expert in these but I know what I want

and Aakash Odedra, who, like Rosie,

joining officers for a week in Ladywood.

and how to get the best out of people.

are associate artists of Birmingham

Here she talked to families whose

This show is about young people,

Hippodrome.

children had been groomed by gangs,

different ethnicities, gang violence,

with some now involved in selling

things that are very modern and city-

As part of her research, Rosie was

drugs and others having suffered gang

based and I didn’t want any of this to

invited to Sparkbrook’s Nelson Mandela

violence and knife crime.

come from the wrong perspective so it’s

School by head teacher Azita Zohhadi

been essential to have the collaborative

where she discussed the play and its

Following the research, Rosie created

approach. This piece has all the themes

issues with nine- and ten-year-old

a storyline and began work on the

you can trace throughout my work like

pupils.

characters but she was also keen for the

love, sex, violence, group dynamics,

dancers to help create their roles.

bullying and pressure but it also has so

‘We were exploring things around gangs

much input from the research and the

and identity, violence and threats of

‘I wanted the dancers to recognise

violence, equality and relationships,

themselves in the role and, in the

consent and balance between the sexes.

audition process, we had long chats

The show is 75 minutes long and set to

At first I wondered if the children were

about their thoughts for the story and

a soundtrack by Birmingham-based

too young for these themes but Azita

the characters. So, right from the very

composer Annie Mahtani which blends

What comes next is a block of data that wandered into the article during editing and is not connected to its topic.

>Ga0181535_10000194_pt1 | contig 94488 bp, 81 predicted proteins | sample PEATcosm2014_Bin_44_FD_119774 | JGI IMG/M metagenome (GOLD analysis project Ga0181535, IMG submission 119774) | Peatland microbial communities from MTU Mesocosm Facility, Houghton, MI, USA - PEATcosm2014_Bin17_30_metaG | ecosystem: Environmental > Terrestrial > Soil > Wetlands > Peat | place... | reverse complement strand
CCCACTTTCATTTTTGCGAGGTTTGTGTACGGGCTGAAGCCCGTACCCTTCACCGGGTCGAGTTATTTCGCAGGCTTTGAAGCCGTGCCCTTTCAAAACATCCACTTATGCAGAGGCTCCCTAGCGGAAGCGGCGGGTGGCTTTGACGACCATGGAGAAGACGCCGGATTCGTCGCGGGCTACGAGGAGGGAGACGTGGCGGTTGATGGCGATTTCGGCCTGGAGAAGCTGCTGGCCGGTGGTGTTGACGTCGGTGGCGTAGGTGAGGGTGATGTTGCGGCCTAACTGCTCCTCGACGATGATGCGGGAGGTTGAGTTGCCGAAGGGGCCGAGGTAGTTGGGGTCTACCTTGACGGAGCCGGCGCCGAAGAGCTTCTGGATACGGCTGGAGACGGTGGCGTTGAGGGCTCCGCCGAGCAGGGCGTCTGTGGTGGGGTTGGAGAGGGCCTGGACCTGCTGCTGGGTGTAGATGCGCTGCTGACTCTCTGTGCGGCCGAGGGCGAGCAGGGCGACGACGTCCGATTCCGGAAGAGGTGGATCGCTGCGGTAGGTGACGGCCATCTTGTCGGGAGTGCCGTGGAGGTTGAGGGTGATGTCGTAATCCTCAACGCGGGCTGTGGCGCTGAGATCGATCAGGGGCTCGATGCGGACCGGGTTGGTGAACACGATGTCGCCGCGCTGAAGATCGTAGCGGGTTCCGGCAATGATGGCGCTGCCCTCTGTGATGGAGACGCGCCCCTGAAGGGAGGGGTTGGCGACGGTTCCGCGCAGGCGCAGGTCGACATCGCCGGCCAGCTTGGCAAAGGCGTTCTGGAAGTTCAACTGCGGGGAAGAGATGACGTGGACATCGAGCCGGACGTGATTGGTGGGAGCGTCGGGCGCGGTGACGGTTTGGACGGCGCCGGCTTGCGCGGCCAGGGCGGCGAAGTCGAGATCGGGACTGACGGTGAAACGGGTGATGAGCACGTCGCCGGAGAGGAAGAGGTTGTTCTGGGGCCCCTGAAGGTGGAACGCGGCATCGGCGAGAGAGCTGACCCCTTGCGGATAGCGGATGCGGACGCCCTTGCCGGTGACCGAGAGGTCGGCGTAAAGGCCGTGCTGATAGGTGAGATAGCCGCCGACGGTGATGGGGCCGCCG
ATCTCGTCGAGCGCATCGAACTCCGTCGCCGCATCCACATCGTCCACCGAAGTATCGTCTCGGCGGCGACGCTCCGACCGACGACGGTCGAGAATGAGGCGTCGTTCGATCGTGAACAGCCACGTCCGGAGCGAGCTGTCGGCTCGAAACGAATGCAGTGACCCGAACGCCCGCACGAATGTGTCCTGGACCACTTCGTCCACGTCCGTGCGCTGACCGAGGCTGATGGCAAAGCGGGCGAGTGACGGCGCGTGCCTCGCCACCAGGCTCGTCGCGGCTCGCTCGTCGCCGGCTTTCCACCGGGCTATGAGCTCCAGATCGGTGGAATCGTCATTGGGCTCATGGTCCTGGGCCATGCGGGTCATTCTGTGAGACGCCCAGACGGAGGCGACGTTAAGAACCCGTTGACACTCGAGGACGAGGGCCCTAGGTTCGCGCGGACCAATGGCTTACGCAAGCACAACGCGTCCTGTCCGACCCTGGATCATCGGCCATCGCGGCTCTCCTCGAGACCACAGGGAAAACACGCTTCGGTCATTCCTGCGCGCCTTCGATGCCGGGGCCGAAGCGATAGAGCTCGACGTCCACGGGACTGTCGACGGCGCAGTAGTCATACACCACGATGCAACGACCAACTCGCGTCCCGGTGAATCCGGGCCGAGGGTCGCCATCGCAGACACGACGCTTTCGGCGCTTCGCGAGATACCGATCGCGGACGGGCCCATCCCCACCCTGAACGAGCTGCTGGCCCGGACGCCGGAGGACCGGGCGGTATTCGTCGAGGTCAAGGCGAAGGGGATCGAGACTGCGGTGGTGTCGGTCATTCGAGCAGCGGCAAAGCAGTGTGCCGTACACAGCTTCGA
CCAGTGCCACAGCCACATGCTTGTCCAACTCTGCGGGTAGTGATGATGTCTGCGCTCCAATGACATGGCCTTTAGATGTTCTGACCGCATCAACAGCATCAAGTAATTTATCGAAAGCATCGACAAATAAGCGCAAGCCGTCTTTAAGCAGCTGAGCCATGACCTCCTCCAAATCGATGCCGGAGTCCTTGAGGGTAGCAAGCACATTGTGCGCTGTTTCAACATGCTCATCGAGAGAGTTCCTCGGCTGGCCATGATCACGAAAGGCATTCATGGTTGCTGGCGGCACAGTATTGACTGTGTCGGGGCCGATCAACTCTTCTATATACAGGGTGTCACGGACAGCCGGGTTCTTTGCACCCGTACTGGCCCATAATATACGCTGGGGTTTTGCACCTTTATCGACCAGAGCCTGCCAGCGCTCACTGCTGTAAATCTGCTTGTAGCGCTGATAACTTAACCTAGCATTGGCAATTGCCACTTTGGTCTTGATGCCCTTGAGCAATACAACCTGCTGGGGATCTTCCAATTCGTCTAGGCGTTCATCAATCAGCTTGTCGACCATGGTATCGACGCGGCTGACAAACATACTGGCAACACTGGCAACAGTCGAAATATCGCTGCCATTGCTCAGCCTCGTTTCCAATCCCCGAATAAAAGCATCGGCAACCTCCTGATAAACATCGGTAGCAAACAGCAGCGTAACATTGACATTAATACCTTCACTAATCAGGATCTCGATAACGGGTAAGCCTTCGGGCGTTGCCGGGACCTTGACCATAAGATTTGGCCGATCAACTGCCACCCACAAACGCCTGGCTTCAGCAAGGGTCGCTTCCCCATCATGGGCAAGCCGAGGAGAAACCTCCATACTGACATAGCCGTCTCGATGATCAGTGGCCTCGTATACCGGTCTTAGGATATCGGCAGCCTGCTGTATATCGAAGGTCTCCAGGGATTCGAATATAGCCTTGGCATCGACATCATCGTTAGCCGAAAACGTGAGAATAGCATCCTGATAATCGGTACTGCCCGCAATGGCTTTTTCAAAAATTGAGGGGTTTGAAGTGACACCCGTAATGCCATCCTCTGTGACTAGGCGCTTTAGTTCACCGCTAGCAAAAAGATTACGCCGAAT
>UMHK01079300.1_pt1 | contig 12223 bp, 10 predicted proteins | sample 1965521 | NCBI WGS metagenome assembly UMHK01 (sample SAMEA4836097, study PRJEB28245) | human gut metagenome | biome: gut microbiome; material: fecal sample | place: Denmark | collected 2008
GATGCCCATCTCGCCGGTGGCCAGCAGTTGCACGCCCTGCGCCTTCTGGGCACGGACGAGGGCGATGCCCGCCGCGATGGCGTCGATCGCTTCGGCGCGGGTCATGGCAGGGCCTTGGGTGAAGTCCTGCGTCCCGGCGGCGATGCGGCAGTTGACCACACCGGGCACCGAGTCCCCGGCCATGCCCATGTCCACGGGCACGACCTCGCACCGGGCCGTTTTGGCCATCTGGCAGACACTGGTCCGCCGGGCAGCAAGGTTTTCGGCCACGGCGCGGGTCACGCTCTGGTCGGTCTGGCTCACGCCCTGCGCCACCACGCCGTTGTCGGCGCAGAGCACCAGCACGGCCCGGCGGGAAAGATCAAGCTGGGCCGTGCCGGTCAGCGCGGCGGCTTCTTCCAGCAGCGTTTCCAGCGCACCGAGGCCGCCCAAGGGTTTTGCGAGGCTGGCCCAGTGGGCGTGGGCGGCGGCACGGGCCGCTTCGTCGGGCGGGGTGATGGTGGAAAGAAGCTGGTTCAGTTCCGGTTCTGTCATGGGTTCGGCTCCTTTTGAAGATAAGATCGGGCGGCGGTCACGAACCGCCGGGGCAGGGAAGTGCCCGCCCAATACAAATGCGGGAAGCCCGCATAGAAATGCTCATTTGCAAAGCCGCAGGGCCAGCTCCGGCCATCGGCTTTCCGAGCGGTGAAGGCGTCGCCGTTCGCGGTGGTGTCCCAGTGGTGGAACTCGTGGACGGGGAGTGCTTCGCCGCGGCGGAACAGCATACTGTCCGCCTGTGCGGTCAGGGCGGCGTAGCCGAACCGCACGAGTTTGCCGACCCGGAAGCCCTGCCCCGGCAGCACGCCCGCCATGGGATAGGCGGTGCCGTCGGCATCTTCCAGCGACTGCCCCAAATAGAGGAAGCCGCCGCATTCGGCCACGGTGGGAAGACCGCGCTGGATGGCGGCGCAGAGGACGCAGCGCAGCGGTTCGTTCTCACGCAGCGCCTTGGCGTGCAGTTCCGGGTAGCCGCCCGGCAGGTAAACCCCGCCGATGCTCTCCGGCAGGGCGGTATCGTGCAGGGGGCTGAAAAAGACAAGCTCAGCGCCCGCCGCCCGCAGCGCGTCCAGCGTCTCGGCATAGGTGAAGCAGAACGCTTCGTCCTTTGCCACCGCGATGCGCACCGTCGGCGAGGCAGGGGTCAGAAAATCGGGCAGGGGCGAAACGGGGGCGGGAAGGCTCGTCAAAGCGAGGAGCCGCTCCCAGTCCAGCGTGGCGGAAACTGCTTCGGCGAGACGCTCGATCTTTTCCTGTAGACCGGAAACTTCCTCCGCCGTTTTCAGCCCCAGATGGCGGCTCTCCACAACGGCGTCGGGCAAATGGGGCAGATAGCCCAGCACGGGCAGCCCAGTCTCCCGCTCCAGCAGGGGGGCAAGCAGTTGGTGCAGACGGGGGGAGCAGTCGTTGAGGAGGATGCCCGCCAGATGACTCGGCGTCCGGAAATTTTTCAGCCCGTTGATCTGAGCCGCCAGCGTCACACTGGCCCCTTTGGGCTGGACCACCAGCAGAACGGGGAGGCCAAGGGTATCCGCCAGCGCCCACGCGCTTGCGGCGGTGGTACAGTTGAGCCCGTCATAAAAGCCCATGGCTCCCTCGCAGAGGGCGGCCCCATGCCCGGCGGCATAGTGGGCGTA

was very clear that if we don’t talk

beginning, I was asking them to fill out

her electroacoustic music with Berlioz’s

about these things at primary school

these characters with their own life

dramatic symphony Roméo et Juliette.

age it’s too late by the time they go to

experience.’

secondary school.’

dancers.’

Never one to shy away from ‘The dancers were very much co-

controversial subjects, Rosie’s past

Rosie also wanted to see how these

choreographers, they really made it

works have included explorations of the

issues impacted on older children and

with me. They had such a range of

physical and psychological effects of

young adults so spent time on the beat

dance skills from South Asian, street,

war, media brainwashing and women’s

with West Midlands Police, first visiting

contemporary, hip hop – I’m not an

sexuality and it was important that

For a biography of Rosie Kay visit www.RosieKay.co.uk/rosie-kay

19


“The dancers were very much co-choreographers, they really made it with me. They had such a range of dance skills from South Asian, street, contemporary, hip hop’’

Iona McGuire as Angel. © Brian Slater.

this Romeo + Juliet also tackle difficult

about providing the things that really

her because she’s young but she’s also

issues head on.

excite young people like youth clubs,

seen things which keep her grounded.

activities and opportunities for things

She has a lot of hopes, desires and goals

‘I want dance to blow people’s minds,

like dance because without these you

she’s committed to.

for them to fall in love with dance

will get a youth that turns in on itself.’

and trust it’s an amazing theatrical

‘I feel really connected to her character.

experience with a relevance to the here

Mayowa Ogunnaike takes the part of

In the research and development Rosie

and now.

Juliet and the dancer from London was

gave us all kinds of questions like how

keen to create a Juliet for today. ‘My

old our characters are, their families,

‘The research for this show has shown

Juliet is really strong-minded,’ she says.

what interests they have, what they

us that we need to create a society

‘With her and Romeo there’s more of

want in the future, their fears and

where young people feel valued and

equality in terms of power dynamics.